The First 2012 Senate Debate

Senate candidates Linda McMahon and Chris Murphy shake hands before their debate begins at WFSB in Rocky Hill Oct. 7. (MICHAEL McANDREWS | / October 7, 2012)

ROCKY HILL — In a campaign that's been heavy on personal attacks and light on substance, the candidates for U.S. Senate got serious Sunday morning, tackling important issues such as federal spending, tax policy and Medicare.

But the first debate between Linda McMahon and Chris Murphy also featured plenty of the acrimony that's marked the race so far.

During the feisty, hourlong forum, hosted by WFSB-Channel 3 and broadcast live, McMahon questioned Murphy's honesty and accused him of accepting a "sweetheart" loan while Murphy painted McMahon as an ideologically empty captive of an increasingly right-wing Republican party.

Both candidates are vying for the seat held by Sen. Joseph Lieberman, who is not seeking re-election. Public opinion polls indicate that the race is deadlocked.

For Murphy, the stakes going into Sunday's debate were especially high. He is a Democrat in a state in which his party holds an overwhelming voter registration advantage, yet he has been unable to capitalize on that built-in edge. In McMahon, the multimillionaire former chairwoman of WWE, he faces an opponent with a seemingly limitless campaign war chest. She has used her millions to run a relentless stream of attack ads against Murphy.

On Sunday, the three-term congressman came out swinging, waging a crisp and spirited defense of his record and going after McMahon on several issues. His performance likely did much to quell the worries of some Democratic insiders, who have been whispering for weeks about what they perceived as Team Murphy's lackluster campaign.

When McMahon declined to name specific programs she would cut to reign in federal spending, Murphy pounced.

"Another 90 seconds and no answers,'' he said, "not a single specific cut that Linda McMahon would support, and another example of fealty to a supply-side trickle down economics that just hasn't worked."

The two candidates tangled repeatedly over McMahon's economic proposal, which is the centerpiece of her campaign.

Murphy said he supports continuing the portion of the so-called Bush tax cuts for middle-income taxpayers but not those benefiting the richest Americans. He dismissed McMahon's plan as nothing more than "a bunch of tax cuts for the very wealthy."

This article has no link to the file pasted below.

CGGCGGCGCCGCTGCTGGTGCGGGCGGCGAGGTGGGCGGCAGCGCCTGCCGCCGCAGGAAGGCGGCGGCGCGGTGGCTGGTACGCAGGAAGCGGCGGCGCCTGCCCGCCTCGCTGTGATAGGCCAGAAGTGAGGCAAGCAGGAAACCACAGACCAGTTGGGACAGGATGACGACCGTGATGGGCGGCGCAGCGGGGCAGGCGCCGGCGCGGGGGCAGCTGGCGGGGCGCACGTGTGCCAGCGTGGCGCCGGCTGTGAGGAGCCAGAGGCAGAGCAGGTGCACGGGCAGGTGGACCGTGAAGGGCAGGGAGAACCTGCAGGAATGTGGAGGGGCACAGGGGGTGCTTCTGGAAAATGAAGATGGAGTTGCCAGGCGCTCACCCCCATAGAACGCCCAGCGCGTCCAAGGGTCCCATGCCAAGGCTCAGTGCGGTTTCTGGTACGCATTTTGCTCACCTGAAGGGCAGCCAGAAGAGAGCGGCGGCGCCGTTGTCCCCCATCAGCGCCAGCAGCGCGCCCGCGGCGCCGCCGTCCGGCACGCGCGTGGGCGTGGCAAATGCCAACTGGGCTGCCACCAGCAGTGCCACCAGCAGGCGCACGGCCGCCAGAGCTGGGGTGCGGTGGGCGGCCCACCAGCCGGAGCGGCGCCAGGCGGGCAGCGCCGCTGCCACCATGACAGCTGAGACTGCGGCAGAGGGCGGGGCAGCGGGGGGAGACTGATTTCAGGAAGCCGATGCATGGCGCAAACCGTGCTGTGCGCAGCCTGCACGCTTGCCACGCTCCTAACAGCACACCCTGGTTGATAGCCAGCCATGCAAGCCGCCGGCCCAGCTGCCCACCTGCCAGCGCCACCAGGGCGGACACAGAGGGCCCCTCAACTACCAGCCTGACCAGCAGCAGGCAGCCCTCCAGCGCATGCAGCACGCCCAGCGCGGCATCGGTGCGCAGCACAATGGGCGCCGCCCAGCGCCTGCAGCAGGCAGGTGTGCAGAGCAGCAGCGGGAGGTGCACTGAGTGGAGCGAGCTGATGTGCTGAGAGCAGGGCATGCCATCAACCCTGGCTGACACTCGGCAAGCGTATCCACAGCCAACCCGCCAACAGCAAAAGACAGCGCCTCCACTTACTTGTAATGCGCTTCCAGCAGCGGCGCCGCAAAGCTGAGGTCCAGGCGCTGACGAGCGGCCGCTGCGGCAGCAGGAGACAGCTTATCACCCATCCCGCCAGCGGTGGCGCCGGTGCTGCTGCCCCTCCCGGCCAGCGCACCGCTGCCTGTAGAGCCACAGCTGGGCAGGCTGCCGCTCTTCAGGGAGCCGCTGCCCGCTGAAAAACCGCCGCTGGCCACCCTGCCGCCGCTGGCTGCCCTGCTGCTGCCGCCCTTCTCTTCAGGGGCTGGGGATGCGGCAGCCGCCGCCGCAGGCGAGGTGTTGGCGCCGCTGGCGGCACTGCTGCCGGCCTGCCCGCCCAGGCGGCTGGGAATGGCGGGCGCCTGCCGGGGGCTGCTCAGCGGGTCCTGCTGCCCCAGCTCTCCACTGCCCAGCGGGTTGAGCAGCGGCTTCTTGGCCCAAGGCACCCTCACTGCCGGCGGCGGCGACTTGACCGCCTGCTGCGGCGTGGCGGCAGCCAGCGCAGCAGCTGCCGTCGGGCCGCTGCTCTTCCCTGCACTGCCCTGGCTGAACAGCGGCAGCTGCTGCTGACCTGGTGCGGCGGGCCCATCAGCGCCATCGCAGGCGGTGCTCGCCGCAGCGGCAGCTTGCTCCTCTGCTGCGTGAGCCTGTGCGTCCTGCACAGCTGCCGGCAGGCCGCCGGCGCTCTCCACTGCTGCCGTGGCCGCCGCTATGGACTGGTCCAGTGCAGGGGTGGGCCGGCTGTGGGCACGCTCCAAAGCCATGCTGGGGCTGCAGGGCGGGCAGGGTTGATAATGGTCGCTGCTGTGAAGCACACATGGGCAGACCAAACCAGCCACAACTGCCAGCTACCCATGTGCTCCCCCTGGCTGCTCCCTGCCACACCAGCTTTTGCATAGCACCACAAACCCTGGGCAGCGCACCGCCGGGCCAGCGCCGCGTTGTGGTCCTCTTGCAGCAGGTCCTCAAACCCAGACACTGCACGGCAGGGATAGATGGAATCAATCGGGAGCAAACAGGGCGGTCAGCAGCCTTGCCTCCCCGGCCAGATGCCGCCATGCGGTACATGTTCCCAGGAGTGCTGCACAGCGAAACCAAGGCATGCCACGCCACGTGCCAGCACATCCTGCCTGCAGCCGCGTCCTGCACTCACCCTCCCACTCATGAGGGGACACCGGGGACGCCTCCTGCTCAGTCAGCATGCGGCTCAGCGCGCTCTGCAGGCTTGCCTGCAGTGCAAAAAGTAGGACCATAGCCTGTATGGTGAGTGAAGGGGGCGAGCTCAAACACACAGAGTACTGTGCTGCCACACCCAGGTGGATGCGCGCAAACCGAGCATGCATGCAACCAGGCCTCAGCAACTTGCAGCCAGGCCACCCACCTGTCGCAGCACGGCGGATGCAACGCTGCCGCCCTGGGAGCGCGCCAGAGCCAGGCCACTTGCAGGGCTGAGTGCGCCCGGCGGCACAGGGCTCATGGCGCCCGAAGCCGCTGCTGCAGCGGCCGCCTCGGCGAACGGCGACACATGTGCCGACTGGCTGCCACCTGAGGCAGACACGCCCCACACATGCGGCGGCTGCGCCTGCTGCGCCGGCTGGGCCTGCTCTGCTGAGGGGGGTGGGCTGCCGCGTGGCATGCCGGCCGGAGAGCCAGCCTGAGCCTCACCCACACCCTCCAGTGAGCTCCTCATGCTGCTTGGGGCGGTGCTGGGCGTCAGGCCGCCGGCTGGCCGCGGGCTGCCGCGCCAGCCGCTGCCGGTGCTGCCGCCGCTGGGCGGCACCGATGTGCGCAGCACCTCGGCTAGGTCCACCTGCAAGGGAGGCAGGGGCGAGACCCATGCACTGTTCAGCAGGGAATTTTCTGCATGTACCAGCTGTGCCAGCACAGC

Murphy also alleged that the document was cobbled from various conservative Republican sources, without proper attribution.

"Shame on you!" McMahon responded when confronted with the plagiarism allegation. She said she had consulted economic experts when drafting the plan and buttressed their work with her own ideas, gleaned during her long career running a successful business. She said the document had the proper footnotes.

The debate also revealed another big difference between the two: McMahon would vote to repeal President Barack Obama's health care overhaul, and Murphy would not.

There was common ground as well. Both candidates promised to oppose cuts in Social Security and Medicare. Both favor a 1 percent cut in spending, although McMahon pledged not to touch the defense budget, while Murphy said he would support some cuts in defense spending. Both candidates said they would oppose cuts in federal food stamp programs.

And neither candidate completely answered a question about how they personally have been affected by the current economic downturn.

The debate gave each candidate the chance to return to well-worn themes. The forum was moderated by Dennis House, host of the Channel 3 political program "Face the State," and held in the station's Rocky Hill studio before an audience of Connecticut reporters and a smattering of campaign aides.

McMahon sought to portray Murphy as a career politician who doesn't understand the needs of business and has no plan to get the U.S. economy rolling again. She repeatedly accused him of ethical lapses connected to a home loan that he received after he was sued for missing an undisclosed number of mortgage payments in a foreclosure case in 2007.

"You absolutely need to be honest with the people of Connecticut," she said in the opening moments of the debate. "Those are issues that are important to the voters of Connecticut. ... They want to know, 'Can they trust ... the senator they're sending to Washington to represent them?'"

Both Murphy and Webster Bank deny that there were any improprieties with his loan, which was not out of line with similar loans at the time.

McMahon said that Murphy acted as if he was entitled to the Senate seat. "You thought this campaign was going to be a coronation," she said. "And now you're in a serious race with a serious woman and you are desperate."